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Sexism and the Press

August 30, 1992

I am writing in response to the (Aug. 16) Commentary, "An All-Star Dream Turns to Nightmare," written by Jeanne Phillips. While I sympathize with Stacey Nogy, who was certainly the victim of unwarranted and unprovoked verbal harassment and poor treatment by stadium security personnel in response to her complaint, I would like to correct a blatant example of sexist writing by Phillips.

I am referring to Phillips' description of the ill-mannered man who she says harassed her friend. "The moment was interrupted by a beer-gutted man in his 30s," Phillips wrote. I can find no compelling reason for describing this man's physical appearance; certainly his boorish behavior speaks for itself. Is the reader to infer a link between beer guts and abusive behavior? Besides risking incurring the wrath of well-mannered beer-gutted men everywhere, Phillips does harm to the rights of women, as she perpetuates the myth that attractive, flat-bellied, "decent"-looking men cannot be harassers.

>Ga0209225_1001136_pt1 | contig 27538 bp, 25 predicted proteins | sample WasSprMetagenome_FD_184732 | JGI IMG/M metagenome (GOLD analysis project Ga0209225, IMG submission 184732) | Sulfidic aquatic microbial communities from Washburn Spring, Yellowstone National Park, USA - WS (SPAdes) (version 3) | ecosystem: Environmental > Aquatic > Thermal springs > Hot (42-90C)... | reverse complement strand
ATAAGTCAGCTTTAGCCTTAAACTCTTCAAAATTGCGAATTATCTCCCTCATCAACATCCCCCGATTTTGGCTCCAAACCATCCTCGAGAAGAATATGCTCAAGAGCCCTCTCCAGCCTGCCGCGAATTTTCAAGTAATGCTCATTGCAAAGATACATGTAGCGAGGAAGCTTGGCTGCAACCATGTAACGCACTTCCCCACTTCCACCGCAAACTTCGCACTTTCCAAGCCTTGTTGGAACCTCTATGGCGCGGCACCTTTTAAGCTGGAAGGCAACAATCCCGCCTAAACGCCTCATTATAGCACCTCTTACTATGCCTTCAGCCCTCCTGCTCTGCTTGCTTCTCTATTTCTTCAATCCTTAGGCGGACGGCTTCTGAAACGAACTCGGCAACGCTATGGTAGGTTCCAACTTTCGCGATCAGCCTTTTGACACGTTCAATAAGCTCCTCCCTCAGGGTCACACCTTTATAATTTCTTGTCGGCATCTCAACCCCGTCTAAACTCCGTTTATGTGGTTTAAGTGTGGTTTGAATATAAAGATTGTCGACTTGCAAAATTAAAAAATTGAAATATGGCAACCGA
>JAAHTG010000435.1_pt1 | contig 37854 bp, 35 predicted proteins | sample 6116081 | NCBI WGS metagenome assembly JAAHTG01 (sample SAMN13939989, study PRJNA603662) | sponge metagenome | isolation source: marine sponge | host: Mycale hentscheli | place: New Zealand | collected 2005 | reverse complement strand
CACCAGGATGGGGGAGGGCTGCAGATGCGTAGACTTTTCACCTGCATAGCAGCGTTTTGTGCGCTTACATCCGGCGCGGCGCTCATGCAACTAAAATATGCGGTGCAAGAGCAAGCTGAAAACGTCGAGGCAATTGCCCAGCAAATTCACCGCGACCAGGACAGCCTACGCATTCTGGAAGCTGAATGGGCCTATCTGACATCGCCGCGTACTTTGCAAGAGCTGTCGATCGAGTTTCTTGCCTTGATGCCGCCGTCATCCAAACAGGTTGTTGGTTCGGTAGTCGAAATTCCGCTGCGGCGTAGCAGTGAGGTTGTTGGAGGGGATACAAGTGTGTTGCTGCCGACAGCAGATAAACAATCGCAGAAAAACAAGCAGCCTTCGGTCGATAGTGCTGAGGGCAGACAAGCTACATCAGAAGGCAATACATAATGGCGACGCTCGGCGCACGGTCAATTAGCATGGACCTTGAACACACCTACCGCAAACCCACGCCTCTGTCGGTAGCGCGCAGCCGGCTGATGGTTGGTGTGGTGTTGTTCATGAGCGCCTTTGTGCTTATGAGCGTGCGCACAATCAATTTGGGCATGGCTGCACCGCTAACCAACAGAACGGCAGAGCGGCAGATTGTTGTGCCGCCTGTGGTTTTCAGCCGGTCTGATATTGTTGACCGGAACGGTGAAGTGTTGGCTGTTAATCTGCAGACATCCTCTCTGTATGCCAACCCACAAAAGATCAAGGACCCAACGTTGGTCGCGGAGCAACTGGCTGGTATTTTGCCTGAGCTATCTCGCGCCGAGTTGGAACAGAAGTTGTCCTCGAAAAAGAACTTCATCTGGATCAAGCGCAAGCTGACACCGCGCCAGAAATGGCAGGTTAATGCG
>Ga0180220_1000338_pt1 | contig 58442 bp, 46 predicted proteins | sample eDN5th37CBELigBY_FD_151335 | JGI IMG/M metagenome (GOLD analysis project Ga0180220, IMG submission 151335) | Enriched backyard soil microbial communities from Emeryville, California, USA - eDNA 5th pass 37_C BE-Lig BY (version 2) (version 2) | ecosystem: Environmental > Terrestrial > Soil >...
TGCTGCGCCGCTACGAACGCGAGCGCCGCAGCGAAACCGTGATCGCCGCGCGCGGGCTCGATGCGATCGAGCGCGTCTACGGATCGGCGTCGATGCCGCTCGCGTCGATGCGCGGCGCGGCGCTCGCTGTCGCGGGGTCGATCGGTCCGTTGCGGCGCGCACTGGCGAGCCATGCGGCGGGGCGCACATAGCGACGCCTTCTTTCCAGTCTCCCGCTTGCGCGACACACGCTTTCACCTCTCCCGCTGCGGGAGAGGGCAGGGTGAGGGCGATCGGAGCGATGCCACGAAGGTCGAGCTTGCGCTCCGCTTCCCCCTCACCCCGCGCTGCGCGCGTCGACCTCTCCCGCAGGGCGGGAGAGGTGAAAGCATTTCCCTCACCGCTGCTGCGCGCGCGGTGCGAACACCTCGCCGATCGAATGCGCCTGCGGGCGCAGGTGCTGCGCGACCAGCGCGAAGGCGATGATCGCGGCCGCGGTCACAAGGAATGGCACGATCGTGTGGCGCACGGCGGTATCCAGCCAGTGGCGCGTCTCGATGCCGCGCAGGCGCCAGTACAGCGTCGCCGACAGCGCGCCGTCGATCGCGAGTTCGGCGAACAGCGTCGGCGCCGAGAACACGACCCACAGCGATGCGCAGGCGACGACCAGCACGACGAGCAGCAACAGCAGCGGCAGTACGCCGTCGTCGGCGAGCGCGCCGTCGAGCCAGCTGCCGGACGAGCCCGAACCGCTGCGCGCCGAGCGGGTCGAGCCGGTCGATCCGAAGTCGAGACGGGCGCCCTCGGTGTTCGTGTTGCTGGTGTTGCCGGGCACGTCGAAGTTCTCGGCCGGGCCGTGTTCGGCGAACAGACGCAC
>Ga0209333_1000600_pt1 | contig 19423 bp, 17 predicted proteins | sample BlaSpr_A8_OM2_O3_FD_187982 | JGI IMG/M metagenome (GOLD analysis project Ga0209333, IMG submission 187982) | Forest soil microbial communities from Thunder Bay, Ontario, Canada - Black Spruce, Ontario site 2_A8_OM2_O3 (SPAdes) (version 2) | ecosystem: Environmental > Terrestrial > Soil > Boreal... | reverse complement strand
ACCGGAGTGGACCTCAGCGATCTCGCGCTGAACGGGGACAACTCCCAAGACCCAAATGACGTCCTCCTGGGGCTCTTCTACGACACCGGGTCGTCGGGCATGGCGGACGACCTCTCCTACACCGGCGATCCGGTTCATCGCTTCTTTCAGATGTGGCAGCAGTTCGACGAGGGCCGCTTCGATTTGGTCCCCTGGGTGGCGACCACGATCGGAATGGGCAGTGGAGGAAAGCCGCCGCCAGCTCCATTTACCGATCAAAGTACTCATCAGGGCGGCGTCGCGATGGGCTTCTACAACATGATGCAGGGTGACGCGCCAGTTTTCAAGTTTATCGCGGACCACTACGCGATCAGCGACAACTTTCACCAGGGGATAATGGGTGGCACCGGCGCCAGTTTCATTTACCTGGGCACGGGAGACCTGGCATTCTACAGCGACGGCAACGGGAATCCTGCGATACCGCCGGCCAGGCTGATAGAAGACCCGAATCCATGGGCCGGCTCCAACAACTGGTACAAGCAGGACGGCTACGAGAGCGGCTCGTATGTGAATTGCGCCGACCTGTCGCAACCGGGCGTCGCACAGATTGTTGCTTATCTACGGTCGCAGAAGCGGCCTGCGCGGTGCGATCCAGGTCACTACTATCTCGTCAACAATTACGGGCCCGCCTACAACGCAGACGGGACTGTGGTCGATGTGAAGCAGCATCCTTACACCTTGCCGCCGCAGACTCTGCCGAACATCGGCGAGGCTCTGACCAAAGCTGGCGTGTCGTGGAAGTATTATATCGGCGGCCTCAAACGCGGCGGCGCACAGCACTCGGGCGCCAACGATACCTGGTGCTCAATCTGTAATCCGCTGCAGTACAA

As a journalism student at San Diego State University, I am pleased to say I have been instructed to leave all references to personal appearance out of my writing unless pertinent to the story. Men and women are to be treated equally in this regard, according to the Associated Press Stylebook.

In my writing, I would not consider describing a man as "beer-gutted" any more than I would refer to a woman as "homely" or "flat-chested." I ask only that Phillips, and the Los Angeles Times, adhere to a similar standard of decency and respect. Thank you.

PAUL YBARRONDO, Santee

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